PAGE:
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Session B1: Collaborative Navigation Techniques

Decentralized Cooperative Navigation for GPS-Denied Conditions
Cory Schutz, Noam Eshed, and Joel Douglas, Systems & Technology Research
Alternate Number 1

Maintaining accurate navigation in GPS-denied conditions is critical for the U.S. military, particularly as it applies to swarms of unmanned aerial platforms including weapon systems and swarm navigation underground, underwater, or in buildings. The longer that assets must rely on Inertial Measurement Units (IMUs) alone, the larger their state uncertainties become. Making inter-platform measurements and sharing state estimates between multiple cooperating platforms in a swarm has the potential to significantly enhance navigation accuracy, mitigating the loss of GPS. Cooperative navigation must be done in a decentralized framework as high frequency IMU measurements cannot be shared over low-bandwidth communication links, and a centralized approach creates a single point of failure that puts the entire swarm at risk. The decentralized navigation framework introduces a new set of challenges that include correlation of the state estimates of a single platform shared with other platforms and double counting information caused by loops in the communication network. If these challenges are not addressed, the decentralized system generates statistically inconsistent estimates resulting in overly confident platform estimates that are not as accurate as they appear. Therefore, the issue of statistical consistency is critical when developing a decentralized cooperative navigation framework.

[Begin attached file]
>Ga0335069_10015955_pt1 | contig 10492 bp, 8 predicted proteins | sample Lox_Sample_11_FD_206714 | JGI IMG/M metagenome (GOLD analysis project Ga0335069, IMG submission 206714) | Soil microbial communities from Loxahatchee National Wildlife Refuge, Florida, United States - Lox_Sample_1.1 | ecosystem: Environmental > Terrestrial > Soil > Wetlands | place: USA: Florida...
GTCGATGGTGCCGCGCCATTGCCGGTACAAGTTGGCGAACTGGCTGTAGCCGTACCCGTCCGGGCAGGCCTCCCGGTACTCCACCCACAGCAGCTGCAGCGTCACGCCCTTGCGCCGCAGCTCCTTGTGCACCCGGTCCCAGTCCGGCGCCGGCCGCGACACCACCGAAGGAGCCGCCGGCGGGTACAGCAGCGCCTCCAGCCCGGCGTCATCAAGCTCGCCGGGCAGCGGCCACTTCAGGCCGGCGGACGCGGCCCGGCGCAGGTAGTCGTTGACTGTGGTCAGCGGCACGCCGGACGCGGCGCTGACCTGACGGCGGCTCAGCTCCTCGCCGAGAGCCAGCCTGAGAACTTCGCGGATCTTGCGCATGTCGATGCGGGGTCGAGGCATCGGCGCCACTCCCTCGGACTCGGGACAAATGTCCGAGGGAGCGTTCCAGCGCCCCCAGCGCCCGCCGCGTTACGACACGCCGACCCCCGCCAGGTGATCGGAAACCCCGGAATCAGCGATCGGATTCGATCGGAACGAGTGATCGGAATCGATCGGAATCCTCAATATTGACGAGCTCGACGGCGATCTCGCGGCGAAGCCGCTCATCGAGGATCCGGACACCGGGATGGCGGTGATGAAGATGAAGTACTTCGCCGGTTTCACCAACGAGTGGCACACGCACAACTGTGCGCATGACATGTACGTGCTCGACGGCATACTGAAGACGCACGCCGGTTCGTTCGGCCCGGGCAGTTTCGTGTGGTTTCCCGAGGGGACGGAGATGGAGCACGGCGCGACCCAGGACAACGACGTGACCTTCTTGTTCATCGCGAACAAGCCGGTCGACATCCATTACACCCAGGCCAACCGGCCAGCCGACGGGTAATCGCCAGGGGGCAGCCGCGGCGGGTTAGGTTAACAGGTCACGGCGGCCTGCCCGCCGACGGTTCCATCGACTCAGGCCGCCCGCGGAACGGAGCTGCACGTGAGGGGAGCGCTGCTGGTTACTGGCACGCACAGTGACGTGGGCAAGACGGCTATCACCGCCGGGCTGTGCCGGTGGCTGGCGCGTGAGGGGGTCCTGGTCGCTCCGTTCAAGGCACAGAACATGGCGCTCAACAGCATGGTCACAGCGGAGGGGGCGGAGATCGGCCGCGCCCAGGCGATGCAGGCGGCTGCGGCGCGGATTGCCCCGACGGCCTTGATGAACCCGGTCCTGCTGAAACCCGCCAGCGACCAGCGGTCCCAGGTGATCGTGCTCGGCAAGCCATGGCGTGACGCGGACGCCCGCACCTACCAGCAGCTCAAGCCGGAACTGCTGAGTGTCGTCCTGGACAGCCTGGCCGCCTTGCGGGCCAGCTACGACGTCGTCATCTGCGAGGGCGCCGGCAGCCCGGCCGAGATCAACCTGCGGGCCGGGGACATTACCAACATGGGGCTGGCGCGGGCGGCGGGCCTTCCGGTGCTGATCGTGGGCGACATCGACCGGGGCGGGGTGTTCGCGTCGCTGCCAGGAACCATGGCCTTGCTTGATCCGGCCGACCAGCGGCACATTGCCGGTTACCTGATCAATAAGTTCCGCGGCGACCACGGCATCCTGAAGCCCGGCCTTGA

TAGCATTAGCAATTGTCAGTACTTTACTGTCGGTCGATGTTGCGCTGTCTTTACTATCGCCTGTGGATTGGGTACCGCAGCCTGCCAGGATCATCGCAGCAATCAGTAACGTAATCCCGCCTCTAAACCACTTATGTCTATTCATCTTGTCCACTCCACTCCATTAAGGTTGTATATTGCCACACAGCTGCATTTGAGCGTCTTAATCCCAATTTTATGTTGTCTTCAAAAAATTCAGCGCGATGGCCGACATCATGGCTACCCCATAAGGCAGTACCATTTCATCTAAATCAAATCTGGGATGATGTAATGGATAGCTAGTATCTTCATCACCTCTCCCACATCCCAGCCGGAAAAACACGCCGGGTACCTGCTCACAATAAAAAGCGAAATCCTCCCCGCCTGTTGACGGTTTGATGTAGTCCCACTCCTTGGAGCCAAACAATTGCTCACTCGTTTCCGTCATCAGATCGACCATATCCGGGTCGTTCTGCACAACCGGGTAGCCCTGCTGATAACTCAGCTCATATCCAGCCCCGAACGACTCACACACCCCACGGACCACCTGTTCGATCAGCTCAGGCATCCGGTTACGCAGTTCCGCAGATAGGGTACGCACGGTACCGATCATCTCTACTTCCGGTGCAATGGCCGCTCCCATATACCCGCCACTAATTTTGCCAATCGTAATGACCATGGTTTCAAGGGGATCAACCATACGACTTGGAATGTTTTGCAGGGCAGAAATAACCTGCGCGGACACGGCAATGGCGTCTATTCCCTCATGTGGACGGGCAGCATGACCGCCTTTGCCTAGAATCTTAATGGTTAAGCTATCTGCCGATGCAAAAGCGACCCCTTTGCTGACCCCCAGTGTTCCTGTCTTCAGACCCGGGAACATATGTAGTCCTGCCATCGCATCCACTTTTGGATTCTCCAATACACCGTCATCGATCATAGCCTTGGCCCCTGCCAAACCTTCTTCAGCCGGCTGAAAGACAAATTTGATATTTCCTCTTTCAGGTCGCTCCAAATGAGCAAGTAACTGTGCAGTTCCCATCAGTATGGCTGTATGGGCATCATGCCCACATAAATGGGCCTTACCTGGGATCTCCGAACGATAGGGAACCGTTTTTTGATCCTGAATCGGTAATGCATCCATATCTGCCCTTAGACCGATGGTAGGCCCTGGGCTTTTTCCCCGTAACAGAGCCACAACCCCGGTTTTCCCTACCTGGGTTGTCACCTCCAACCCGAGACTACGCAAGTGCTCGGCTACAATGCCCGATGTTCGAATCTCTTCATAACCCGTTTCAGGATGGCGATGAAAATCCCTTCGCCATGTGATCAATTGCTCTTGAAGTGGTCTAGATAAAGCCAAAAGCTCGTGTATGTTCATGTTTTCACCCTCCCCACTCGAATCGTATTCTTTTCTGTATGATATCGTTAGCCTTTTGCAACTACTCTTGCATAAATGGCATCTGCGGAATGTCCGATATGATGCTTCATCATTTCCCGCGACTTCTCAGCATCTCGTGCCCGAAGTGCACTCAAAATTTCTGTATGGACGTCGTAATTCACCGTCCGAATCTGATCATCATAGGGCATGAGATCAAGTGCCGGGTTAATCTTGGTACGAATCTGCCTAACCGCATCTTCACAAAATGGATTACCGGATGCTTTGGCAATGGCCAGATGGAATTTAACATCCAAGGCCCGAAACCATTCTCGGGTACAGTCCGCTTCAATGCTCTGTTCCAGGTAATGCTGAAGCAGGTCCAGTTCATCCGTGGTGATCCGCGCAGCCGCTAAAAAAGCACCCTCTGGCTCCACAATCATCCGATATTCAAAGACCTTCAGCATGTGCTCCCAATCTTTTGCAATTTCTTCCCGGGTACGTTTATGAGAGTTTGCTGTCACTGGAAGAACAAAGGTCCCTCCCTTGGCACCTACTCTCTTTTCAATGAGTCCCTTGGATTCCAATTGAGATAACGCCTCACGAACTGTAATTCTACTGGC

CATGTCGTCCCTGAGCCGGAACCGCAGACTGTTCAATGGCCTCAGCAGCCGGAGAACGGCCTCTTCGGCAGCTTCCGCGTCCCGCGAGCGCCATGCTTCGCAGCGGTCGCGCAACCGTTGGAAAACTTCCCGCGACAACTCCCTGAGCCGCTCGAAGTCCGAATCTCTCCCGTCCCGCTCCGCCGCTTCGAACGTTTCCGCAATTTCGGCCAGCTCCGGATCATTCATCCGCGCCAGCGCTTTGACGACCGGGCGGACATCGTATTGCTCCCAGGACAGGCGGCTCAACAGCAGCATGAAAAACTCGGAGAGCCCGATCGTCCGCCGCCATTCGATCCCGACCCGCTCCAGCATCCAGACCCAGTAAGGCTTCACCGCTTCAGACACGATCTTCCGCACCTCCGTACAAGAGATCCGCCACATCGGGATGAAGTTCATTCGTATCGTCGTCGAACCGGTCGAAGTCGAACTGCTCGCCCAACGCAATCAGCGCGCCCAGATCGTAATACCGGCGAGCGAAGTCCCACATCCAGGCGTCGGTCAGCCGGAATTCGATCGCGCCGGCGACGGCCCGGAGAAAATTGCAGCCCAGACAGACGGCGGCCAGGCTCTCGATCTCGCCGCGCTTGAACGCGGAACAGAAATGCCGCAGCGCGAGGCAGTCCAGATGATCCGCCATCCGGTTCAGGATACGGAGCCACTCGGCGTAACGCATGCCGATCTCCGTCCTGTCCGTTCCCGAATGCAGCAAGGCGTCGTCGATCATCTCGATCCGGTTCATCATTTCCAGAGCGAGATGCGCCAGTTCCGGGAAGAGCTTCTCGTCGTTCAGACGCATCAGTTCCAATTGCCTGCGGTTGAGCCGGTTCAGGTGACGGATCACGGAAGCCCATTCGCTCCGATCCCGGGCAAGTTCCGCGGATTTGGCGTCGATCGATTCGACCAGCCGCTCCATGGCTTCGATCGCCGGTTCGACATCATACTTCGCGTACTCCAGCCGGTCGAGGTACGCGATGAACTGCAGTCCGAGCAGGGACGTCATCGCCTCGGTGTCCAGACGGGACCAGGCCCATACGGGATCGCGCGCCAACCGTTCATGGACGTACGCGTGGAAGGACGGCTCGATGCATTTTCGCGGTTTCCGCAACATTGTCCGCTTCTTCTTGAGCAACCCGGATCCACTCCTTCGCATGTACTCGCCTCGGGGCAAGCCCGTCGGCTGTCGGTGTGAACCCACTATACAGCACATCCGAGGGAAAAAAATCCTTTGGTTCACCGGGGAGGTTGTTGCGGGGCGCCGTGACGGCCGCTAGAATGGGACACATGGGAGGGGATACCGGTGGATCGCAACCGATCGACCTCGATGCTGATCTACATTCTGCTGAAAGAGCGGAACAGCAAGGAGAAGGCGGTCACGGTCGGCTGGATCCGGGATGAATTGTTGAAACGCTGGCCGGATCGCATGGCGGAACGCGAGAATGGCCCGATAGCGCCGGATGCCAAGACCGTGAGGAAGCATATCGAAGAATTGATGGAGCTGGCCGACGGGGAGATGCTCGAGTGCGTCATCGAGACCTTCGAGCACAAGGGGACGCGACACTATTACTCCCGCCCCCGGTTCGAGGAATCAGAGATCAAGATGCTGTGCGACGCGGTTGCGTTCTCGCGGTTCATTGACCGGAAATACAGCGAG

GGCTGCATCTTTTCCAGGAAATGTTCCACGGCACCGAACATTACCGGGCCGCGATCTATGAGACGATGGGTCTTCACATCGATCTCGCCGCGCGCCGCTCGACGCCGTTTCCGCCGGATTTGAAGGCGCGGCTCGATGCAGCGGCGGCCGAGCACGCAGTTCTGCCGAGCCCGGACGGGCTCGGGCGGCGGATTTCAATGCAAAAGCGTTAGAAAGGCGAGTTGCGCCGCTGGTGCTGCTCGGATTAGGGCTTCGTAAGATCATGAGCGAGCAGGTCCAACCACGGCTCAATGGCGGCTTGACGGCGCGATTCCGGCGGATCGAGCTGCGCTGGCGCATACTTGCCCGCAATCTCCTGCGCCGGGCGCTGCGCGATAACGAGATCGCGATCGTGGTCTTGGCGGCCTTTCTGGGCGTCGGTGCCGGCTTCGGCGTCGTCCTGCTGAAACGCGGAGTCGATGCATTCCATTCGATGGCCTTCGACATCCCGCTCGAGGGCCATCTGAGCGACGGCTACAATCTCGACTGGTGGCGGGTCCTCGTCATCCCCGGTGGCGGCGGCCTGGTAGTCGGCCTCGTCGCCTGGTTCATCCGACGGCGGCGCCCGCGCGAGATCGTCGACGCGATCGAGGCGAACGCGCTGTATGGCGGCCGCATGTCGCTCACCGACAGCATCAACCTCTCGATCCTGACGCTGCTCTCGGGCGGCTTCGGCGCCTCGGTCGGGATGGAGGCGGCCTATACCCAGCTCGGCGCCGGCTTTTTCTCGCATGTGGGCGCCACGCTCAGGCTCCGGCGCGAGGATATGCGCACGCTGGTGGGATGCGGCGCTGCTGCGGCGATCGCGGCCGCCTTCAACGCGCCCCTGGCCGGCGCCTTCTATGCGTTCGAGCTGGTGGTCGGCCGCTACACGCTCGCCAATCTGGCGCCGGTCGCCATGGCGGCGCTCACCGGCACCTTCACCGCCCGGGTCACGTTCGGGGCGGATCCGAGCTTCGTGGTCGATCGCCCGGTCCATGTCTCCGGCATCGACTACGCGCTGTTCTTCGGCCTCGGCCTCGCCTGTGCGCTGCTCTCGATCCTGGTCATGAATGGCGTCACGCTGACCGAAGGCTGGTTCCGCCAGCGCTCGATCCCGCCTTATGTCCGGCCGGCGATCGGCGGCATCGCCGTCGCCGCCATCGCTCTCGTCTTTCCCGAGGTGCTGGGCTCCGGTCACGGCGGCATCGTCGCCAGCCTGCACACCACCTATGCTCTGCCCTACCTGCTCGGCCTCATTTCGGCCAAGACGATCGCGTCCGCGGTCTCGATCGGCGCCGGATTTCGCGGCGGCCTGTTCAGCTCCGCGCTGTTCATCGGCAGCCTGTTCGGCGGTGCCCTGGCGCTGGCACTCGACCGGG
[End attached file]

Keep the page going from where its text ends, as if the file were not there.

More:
We present a novel approach to cooperative navigation using a decentralized pose graph that allows us to rigorously combine all measurements, while using measurement pedigree data to ensure we are not double-counting information. Our decentralized navigation approach uses a set of factor graph estimators on each platform to infer the state variables within a SLAM-based framework. In addition to the range and/or bearing in a standard measurement, cooperative platforms need to share their current state estimate and full state uncertainty. We use a novel Correlation Factor to address overconfidence caused by correlated measurements from a single platform. Instead of treating these measurements as independent, the Correlation Factor connects these measurements in the factor graph to accurately model the measurement correlation. To address loops in the communication network we maintain a tree structure called a Relation Graph that only allows information to flow up the tree, preventing any possibility of double counting information. Given a connected communications graph, which is based on communication range limitations between the platforms in the swarm, we generate a Relation Graph on each platform. For a given platform, the Relation Graph defines (1) which platforms to accept or reject measurements from and (2) the set of estimators to maintain to provide statistically consistent state estimates and uncertainties to be shared with other platforms. When the formation of the swarm changes, causing platforms to come in and out of range of one another, or platforms are lost due to attrition, the Relation Graphs are updated to account for the new communication structure.
The key performance metrics of the system are the accuracy of the platform navigation estimates as compared to the case when no cooperative measurements are available and the statistical consistency of the solution. Navigation performance is dependent upon a range of factors including swarm size, swarm formation, platform trajectories, measurement type and frequency, and sensor quality. We present a five-platform scenario that results in a 50% improvement in navigation accuracy after 60 seconds as compared to dead reckoning using a tactical grade Honeywell HG1700 IMU. For the statistical consistency metric, we run the scenario in a Monte Carlo simulation and compare the sample variance of each state variable to that of the analytic variance computed by the factor graph to demonstrate statistically consistent performance.
This material is based upon work supported by the United States Air Force under Contract No. FA8651-19-C-0046.



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